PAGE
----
Oddly, the nearly wild areas of Central California are unknown to the vast majority of Californians, despite their proximity to major urban areas. The Diablo Range is admittedly a harsh landscape in the summer — hot, dusty, and bone-dry — but it presents a much more gentle face during the rest of the year. Yet few local residents give it any value or even acknowledge its existence, focusing their recreational and geo-aesthetic attention instead on the wetter areas of the western coastal mountains and especially the Sierra Nevada. Perhaps if a large swath of the Diablo Range were returned to the grizzly, attitudes would begin to change.
Anthropocentric and Biocentric Zones
But even if the way could be cleared for grizzly reintroduction, opposition would persist. Many fear the return of this particular beast — and for good reason. In the productive oak woodlands of California, grizzlies can grow to a prodigious size. The largest recorded specimens weighed around 2,000 pounds, more massive that the salmon-fattened bears of southern Alaska. Even some ardent wildlife enthusiasts would be wary of reintroducing an animal that can kill a person with a mere paw-swipe.
The solution to the problem of wildlife threat was discovered decades ago in South Africa. What is needed is the equivalent of the fence surrounding Kruger National Park and adjacent private wildlife reserves, a barrier impassable to large and dangerous animals. Such an enclosure would separate an anthropocentric zone, where nature is valued but people are given priority, from a biocentric realm, where people can visit, observe and, when necessary, manage, but where biological abundance and diversity trump other considerations. I see no reason why such a fence, some decades down the road, could not encircle most of the Diablo Range, excluding some peripheral parks devoted to more risk-averse hikers and picnickers.
Nothing here, of course will be easy. Michael Lind correctly points out that technological developments that reduce the need to extract resources from ecosystems by no means guarantee the restoration of large-scale natural habitats, much less the reintroduction of locally extinct species. Taking a global perspective, it is no coincidence that Africa’s most economically advanced country, South Africa, is experiencing successful rewilding efforts, whereas most of its least-developed countries are dewilding at a rapid clip. As most ecomodernists understand, realizing decoupling and rewilding dreams, such as the one I’ve painted above, will necessarily entail a prolonged process, one that will depend not merely on technical gains, but also on politics, economics, and evolving social values. Restoring some part of our ecological inheritance will be a future that we will have to choose.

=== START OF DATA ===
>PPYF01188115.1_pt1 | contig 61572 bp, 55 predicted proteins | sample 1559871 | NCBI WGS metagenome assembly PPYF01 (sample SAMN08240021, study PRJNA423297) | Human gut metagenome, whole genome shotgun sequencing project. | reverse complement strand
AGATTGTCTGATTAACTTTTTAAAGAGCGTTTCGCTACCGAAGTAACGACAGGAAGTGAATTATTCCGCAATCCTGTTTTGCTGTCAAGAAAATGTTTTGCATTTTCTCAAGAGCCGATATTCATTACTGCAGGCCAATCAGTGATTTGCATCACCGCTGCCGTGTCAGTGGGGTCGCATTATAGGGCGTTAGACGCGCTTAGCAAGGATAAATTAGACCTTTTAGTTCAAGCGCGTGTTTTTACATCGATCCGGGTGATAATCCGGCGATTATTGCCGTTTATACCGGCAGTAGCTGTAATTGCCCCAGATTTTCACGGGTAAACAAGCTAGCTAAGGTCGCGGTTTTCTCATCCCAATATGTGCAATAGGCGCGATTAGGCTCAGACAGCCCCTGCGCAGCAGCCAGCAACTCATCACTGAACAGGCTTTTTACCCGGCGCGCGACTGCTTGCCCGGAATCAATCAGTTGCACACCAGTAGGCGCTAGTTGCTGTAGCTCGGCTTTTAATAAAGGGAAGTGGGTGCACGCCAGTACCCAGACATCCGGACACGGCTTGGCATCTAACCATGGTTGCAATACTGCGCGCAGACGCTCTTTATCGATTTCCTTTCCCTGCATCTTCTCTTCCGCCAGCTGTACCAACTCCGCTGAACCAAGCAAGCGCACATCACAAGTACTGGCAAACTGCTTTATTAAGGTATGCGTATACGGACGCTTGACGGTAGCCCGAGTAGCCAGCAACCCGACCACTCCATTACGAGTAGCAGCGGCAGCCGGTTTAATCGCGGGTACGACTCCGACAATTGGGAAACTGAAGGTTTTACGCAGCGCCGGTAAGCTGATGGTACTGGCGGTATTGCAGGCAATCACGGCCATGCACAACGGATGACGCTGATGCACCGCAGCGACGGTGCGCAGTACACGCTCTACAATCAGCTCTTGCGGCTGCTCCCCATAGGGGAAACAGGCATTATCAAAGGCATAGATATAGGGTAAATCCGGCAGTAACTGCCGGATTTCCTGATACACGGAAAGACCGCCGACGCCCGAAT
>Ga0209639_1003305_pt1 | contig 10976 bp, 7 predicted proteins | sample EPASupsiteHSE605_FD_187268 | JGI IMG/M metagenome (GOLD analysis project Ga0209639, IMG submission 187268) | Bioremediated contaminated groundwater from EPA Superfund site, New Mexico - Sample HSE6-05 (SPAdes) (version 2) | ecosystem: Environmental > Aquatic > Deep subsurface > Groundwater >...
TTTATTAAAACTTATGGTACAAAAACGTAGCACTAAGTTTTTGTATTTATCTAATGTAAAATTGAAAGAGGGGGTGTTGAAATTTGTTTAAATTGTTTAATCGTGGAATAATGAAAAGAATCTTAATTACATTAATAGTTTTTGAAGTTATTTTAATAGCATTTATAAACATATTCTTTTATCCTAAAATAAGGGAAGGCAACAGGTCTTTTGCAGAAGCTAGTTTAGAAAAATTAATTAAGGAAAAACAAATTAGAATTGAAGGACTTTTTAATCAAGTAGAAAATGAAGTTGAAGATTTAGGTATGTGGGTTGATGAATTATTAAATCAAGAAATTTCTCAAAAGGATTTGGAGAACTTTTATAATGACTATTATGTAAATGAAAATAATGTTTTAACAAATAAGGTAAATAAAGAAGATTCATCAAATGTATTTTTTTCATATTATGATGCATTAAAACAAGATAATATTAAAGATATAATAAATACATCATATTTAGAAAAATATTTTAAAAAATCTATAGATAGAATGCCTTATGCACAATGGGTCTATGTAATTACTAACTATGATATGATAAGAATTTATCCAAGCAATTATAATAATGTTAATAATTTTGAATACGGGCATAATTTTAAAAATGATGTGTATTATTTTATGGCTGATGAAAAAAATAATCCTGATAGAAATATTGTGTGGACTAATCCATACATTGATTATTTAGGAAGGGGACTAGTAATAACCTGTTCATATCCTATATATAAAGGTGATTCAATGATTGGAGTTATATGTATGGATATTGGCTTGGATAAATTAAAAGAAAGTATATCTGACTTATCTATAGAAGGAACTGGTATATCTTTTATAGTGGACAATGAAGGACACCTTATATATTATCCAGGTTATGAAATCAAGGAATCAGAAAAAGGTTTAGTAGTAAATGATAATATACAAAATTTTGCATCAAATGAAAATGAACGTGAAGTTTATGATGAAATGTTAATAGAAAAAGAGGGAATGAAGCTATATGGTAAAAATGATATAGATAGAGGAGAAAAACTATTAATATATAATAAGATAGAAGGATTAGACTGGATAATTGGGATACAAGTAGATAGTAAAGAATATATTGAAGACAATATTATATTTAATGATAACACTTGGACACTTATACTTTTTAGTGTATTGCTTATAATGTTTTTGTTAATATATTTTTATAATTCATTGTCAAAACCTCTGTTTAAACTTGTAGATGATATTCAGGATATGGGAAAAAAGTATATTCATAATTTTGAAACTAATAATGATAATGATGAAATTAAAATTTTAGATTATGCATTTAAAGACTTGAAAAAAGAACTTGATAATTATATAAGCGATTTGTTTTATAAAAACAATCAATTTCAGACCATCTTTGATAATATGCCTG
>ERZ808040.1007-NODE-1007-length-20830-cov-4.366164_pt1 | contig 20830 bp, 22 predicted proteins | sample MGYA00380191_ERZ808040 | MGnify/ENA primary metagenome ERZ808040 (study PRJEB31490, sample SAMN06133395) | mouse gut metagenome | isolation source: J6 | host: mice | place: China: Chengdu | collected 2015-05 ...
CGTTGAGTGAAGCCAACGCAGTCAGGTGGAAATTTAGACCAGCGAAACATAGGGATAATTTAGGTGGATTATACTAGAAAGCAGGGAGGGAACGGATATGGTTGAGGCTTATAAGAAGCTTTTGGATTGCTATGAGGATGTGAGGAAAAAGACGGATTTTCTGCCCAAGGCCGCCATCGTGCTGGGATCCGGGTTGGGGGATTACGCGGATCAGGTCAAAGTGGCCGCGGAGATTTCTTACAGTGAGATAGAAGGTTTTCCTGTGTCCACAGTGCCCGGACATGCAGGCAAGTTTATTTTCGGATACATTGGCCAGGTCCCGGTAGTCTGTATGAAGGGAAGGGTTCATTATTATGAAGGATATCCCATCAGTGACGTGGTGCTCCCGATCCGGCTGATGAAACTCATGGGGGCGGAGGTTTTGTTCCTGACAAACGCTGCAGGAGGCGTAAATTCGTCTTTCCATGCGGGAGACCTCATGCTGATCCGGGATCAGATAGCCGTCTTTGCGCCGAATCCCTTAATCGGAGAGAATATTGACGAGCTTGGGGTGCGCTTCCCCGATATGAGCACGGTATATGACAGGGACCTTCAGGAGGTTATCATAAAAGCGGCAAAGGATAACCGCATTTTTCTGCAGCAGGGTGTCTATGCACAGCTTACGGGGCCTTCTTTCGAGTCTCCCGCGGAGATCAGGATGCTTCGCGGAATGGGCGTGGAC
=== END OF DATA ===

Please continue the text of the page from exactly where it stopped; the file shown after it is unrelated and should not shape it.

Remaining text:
The Diablo Range. The exact boundaries of the Diablo Range are somewhat ambiguous, but the range is generally regarded as running from Mount Diablo in the north to an area near the intersections of Monterey, San Luis Obispo, Kings, and Kern counties in the south.
The Diablo Range. Here we see a slightly different depiction of the Diablo Range on a base map showing cities and roadways.
Low Population Density Portions of the Diablo Range. The Google Earth at Night base map serves as a proxy for a population density map. The essentially non-illuminated portions of the Diablo Range, which have a very low population density, have been outlined. (A “dark” section of the adjacent Gabilan Range, which extends to the northwest of the southern portion of Diablo Range on this map, is indicated as well.)
Low-density Portions of the Southern Coast Ranges. Inscribed on the same base map as Map 3, this figure shows other extremely low-density portions of California’s southern Coastal Ranges.
Low-density Portions of the Southern Coast Ranges. This figure indicates the same areas depicted on Map 4 on a base map showing cities and roadways.
Cover photo credit: Flickr User David McSpadden
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Martin W. Lewis is a senior lecturer in the Department of History at Stanford University, where he teaches world history and global geography.